Illustrating science: an interview with Leslee Lazar

Neuroscientist Leslee Lazar has always been interested in design and art. Now, as a freelance graphic designer, he creates visual aids that communicate complex scientific information – especially biomedical research – to the right audience.
Leslee Lazar
Leslee Lazar.

Image credit: Leslee Lazar

Did science fascinate you from a young age?

Not really. I was pretty aimless until I joined college, where I was fortunate to study zoology and chemistry. Science was not the most preferred course in India back then, and even now. Coming from a middle-class Indian family, I was expected to become an engineer or a doctor. But I did not do well in the exams and qualified for neither. So I joined Zoology, in Loyola College, Chennai, which I ended up really liking.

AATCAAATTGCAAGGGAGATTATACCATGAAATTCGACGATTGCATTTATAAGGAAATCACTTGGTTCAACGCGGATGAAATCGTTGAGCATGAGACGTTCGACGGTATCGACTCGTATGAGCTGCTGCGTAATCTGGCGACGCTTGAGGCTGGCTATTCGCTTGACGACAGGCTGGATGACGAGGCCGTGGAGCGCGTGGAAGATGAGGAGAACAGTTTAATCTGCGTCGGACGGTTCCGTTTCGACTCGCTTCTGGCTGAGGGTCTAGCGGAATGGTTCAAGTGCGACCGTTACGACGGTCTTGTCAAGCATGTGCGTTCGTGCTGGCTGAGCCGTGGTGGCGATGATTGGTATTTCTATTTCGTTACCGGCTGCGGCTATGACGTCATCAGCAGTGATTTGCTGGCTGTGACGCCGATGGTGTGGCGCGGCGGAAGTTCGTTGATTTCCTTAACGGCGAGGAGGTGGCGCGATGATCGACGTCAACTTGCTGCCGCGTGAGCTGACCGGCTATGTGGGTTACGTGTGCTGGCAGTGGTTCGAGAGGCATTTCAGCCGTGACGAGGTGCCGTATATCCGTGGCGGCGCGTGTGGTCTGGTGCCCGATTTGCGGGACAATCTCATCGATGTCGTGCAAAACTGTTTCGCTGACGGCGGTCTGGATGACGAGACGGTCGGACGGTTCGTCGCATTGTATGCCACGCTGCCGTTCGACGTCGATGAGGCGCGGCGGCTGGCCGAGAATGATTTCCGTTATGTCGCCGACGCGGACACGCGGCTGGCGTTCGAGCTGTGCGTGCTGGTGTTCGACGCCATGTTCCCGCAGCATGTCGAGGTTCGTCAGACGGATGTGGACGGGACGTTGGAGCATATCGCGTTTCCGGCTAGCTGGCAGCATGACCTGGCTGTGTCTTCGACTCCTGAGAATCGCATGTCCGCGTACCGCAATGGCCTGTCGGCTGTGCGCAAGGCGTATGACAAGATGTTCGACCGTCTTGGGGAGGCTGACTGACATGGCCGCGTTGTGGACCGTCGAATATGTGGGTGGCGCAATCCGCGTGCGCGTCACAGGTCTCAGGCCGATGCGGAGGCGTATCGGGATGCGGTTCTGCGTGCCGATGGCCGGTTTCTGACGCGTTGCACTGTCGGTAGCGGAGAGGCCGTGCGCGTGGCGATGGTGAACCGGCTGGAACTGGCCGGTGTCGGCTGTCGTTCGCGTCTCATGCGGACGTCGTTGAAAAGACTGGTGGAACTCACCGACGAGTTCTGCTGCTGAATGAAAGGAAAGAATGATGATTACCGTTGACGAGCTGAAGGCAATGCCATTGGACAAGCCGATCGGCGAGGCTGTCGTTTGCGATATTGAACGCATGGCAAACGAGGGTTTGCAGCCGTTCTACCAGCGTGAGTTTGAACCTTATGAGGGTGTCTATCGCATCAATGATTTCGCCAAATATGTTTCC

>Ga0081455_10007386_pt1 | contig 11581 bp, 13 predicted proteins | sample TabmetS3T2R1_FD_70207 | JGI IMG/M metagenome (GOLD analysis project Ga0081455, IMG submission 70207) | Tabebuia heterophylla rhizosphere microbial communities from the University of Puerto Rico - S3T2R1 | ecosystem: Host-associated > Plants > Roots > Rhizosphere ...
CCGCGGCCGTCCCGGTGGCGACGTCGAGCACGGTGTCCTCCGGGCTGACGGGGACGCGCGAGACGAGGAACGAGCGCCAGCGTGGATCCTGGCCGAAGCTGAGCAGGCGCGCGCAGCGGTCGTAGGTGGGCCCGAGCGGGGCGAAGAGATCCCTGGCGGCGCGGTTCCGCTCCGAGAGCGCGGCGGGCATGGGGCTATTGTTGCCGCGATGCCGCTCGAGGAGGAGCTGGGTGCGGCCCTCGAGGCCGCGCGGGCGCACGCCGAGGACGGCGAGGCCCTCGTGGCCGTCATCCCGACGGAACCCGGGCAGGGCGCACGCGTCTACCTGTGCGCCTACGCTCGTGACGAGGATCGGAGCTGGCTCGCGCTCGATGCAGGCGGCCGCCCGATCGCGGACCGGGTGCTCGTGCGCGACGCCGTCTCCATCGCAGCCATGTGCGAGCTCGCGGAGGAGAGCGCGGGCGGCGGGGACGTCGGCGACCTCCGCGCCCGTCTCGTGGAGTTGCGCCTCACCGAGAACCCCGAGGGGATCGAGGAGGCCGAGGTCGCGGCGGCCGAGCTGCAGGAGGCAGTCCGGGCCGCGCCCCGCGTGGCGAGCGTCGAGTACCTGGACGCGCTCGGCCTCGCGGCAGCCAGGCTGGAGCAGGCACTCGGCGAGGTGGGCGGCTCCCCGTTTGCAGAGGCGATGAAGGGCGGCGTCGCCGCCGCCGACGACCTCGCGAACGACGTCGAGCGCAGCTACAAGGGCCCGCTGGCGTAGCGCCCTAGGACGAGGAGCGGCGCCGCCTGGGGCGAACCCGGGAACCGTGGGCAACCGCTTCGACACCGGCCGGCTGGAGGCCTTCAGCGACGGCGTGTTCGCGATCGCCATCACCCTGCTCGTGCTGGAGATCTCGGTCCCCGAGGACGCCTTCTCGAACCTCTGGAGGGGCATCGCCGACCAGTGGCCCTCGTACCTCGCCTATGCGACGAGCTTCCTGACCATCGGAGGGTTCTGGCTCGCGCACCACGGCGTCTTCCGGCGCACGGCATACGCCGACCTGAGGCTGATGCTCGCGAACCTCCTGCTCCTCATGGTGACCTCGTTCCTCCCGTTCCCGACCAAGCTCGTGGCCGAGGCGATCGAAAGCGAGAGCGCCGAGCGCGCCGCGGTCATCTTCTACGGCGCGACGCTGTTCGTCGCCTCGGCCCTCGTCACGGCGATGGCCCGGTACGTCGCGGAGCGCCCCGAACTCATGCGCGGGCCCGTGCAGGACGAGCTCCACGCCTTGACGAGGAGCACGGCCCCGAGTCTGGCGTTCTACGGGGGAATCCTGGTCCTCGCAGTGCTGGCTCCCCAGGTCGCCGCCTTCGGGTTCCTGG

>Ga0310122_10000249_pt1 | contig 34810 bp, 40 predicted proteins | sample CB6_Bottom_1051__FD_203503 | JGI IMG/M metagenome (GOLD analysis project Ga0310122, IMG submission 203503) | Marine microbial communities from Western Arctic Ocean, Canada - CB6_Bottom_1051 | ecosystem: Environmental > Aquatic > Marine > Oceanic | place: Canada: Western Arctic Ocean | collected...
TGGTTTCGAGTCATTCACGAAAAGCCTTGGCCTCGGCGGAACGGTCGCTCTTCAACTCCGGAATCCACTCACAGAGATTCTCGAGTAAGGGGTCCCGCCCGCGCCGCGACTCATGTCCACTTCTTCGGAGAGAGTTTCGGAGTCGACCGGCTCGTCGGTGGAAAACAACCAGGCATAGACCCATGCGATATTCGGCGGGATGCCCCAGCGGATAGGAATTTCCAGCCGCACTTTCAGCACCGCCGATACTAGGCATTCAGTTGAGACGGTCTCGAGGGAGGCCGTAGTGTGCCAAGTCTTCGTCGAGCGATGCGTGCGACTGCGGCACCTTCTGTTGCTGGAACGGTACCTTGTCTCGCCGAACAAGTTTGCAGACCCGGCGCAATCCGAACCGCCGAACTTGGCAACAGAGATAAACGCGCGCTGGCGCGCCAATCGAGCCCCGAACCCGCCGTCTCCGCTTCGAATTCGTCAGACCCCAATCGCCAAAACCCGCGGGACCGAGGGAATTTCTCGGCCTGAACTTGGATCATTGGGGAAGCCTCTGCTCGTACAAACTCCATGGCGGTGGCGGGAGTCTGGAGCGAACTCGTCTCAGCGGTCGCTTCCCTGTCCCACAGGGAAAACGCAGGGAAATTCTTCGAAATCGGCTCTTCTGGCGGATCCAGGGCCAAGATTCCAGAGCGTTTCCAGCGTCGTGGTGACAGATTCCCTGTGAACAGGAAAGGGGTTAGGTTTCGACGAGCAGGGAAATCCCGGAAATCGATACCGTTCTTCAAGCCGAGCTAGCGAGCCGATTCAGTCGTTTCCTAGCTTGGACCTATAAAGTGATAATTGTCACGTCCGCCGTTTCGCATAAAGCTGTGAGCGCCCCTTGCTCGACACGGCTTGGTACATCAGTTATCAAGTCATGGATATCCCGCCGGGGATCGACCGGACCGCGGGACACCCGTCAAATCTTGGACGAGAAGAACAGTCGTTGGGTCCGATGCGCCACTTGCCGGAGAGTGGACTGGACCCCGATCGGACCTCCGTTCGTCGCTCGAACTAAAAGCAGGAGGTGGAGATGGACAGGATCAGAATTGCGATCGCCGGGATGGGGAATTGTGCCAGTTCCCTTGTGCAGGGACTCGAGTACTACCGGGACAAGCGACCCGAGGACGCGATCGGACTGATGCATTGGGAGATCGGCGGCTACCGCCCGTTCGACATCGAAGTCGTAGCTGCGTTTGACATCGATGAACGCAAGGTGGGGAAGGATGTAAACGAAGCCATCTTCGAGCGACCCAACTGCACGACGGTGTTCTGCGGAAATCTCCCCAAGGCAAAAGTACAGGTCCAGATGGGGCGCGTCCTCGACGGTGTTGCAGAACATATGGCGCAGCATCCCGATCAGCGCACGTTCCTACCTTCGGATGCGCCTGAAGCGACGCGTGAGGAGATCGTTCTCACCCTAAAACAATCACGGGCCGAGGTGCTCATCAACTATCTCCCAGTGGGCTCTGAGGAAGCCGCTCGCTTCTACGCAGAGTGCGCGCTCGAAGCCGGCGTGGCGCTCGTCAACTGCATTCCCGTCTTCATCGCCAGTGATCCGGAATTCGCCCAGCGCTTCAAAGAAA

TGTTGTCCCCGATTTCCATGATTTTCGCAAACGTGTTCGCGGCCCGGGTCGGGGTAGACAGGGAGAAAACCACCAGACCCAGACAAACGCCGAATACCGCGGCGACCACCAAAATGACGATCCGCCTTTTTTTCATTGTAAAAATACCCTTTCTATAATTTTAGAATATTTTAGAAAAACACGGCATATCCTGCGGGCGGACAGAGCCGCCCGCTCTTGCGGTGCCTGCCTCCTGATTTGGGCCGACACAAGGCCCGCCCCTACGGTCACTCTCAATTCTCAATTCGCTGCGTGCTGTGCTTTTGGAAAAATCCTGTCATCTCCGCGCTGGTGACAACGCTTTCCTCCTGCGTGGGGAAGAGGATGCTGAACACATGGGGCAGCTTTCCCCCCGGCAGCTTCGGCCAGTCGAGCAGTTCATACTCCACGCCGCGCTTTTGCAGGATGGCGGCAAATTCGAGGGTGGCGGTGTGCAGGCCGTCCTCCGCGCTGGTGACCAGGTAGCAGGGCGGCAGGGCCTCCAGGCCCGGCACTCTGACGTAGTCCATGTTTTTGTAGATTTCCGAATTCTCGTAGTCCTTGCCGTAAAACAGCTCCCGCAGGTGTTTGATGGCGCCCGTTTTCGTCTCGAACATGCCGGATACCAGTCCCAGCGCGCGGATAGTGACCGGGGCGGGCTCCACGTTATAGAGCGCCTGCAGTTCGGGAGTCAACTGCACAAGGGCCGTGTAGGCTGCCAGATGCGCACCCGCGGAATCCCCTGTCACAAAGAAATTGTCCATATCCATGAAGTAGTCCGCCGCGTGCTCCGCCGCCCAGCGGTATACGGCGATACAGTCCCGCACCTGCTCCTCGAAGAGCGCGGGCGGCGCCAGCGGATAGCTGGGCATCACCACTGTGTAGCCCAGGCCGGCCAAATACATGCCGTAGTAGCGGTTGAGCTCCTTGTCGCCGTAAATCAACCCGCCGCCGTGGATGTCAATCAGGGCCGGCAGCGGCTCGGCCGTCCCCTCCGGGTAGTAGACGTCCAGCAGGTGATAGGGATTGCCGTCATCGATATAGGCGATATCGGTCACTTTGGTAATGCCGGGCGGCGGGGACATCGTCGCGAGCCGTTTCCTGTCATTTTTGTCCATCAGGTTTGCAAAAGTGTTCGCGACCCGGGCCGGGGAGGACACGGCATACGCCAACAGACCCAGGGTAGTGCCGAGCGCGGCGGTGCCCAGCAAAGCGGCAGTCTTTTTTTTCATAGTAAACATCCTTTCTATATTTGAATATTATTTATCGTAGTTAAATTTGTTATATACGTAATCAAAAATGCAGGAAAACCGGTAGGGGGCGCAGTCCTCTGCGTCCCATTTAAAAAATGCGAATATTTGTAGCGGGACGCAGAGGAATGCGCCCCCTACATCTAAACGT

There, I met Dr. Ravichandran who was setting up his lab. I volunteered to work with him and I was hooked immediately. I started spending more time in the library and the lab. Most of the hands-on training in college was spoon-fed and utterly lacking creativity, but working in his lab introduced me to the joys of designing and performing experiments.

Why did you choose to focus on neuroscience for your PhD?

It was and still is the most exciting field in biology. When I was deciding which discipline to pursue, there were many stories published in newspapers and magazines, which were quite inspiring. Also, I had become interested in animal behaviour, and neuroscience allowed me to investigate the mechanisms underlying such behaviour.

What did you investigate during your PhD?